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The Church’s Need to Look in the Mirror

In late 2007, Pastor Bill Hybels and the leadership team of the Willow Creek Community Church shared the startling results of a study they conducted of their own church—as well as other so-called “seeker churches.”

The results, Hybels said, were “the greatest wake-up call of my adult life.” Among other findings, they discovered that their ministry to “seekers” was very effective for introducing Christ to those who were new to church. No big surprise.

But they had not been as successful in fulfilling their mission statement to turn “irreligious people into fully devoted followers of Christ.” That is, they had not been as strong in developing the spiritual lives of those who had trusted Christ. As a result of a conversation Hybels had with his executive pastor, Greg Hawkins, they realized:

We should have started telling people and teaching people that they have to take responsibility to become self-feeders. . . . We should have taught people how to read their Bible between services, how to do the spiritual practices. . . . What’s happening to these people [is that] the older they get, the more they’re expecting the church to feed them, when, in fact, the more mature a Christian becomes, a Christian should become more of a self-feeder. . . . We’re going to up the level of responsibility we put on the people themselves so that they can grow even if the church doesn’t meet all their needs.”1

I admire Bill for his vulnerability and candor. I applaud any church that takes spiritual growth seriously enough to evaluate its effectiveness and to modify its methods of discipleship to the biblical model. Would that all churches would periodically take a long look into the mirror of God’s Word!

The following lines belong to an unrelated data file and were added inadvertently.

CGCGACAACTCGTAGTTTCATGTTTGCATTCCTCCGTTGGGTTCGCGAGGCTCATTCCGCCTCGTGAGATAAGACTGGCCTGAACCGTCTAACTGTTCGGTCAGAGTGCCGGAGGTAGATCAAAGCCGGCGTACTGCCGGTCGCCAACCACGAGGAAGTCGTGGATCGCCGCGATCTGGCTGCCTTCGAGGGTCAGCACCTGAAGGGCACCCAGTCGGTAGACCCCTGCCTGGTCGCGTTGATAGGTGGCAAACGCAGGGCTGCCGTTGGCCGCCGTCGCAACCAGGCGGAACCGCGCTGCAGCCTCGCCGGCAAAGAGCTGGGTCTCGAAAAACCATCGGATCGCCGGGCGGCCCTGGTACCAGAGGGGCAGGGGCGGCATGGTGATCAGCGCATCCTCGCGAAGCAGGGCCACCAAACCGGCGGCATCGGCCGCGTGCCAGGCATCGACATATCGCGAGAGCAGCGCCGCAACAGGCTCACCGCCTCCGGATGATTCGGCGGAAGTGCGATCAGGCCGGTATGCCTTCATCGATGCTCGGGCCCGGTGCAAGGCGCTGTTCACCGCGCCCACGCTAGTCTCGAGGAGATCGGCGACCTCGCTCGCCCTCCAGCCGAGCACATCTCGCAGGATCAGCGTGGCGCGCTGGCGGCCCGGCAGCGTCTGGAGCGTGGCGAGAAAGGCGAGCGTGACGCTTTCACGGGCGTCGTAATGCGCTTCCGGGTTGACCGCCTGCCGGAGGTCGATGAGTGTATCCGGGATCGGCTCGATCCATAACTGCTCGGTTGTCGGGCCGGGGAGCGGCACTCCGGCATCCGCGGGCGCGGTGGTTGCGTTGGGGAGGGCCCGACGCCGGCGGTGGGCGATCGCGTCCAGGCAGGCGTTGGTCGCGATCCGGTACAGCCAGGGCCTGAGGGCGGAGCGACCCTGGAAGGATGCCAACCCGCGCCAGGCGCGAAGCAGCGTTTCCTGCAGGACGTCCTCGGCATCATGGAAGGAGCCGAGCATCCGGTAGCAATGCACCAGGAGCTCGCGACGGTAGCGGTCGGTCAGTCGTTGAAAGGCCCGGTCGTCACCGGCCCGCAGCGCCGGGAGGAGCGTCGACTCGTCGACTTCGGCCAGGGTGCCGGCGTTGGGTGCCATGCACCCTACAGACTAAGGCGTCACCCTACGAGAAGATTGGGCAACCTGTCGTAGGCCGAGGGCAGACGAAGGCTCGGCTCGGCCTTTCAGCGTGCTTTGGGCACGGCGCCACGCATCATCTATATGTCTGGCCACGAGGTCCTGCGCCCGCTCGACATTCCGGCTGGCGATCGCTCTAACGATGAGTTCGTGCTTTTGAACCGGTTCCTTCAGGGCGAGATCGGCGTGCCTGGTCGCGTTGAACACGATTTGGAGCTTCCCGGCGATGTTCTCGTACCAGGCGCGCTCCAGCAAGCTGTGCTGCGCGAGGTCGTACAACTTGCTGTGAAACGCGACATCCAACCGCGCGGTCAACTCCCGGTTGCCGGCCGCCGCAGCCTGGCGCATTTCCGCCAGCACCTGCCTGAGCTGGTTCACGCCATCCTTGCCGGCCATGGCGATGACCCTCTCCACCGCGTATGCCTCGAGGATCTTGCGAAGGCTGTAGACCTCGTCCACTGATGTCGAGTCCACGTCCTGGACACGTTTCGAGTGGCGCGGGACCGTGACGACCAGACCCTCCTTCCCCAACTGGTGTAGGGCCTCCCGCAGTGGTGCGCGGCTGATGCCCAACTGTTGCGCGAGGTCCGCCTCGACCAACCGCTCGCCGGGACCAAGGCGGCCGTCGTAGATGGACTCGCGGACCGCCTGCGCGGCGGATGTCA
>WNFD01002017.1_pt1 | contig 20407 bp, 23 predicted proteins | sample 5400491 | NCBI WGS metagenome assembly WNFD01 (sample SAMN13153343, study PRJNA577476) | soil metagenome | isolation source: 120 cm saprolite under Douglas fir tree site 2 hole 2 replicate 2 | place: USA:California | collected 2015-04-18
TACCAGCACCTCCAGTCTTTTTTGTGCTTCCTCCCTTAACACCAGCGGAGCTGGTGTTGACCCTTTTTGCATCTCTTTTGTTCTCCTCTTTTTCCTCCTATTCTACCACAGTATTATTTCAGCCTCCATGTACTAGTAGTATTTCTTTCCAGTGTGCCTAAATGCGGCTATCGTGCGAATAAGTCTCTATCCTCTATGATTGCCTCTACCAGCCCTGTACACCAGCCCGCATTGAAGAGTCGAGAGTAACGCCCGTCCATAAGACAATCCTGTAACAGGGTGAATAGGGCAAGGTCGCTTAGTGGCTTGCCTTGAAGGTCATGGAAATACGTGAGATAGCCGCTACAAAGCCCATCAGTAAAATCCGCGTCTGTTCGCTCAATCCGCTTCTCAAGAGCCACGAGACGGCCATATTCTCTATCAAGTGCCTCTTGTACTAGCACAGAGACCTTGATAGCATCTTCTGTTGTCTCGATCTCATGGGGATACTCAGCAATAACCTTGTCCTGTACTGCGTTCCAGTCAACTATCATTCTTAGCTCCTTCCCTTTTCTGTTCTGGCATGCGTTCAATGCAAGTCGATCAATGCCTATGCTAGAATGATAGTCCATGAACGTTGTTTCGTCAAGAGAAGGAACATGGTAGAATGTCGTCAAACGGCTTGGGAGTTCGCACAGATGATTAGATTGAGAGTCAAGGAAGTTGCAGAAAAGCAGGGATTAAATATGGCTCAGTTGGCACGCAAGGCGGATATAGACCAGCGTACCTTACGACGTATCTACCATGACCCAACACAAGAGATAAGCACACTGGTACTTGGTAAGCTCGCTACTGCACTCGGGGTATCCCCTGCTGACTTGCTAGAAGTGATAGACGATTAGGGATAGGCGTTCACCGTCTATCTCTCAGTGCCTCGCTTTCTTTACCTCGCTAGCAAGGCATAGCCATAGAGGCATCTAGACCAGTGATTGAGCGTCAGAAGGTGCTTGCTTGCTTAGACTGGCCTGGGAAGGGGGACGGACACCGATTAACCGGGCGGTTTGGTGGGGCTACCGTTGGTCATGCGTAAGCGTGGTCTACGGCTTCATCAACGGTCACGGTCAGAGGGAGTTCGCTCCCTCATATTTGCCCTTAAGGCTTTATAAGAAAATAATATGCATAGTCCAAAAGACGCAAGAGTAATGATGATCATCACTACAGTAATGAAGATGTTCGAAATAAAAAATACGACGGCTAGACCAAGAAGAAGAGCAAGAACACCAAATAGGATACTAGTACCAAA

In fact, if evaluation is not done on a regular basis, erosion will occur. It can happen anywhere. I know that for a fact.


1 Quote taken from videos accessed at Reveal.


I greatly admire Bill Hybels and what God has done through his life. I also find it refreshing that this man of God has been so open about this apparent weakness in the "seeker movement." I am amazed to meet pastors who talk as if the church was hardly invented before they graced the spiritual scene. The balance between evangelism and discipleship has been a struggle since the Book of Acts. It isn't as simple as the latest church growth book often depicts it.

Dear Chuck, my wife has been going to the weekly womens bible group and has met multiple women that are really devout to you as their pastor and the church ministry. Yet there seems to be something wrong here. They speak openly about their sin that my wife sees occur weekly and then they take a smoke break only to continue to speak of grace. Please explain.

Hey, John-- I'm not sure I understand the problem you mention. Do you mean people shouldn't speak of grace while smoking? If it's a matter of immaturity on their part, what better place than the church for them to find the grace that all of us sinners need! And what a blessing that your wife is there to help them grow in the grace and knowledge of Jesus.

Another great post by Chuck on this very issue:

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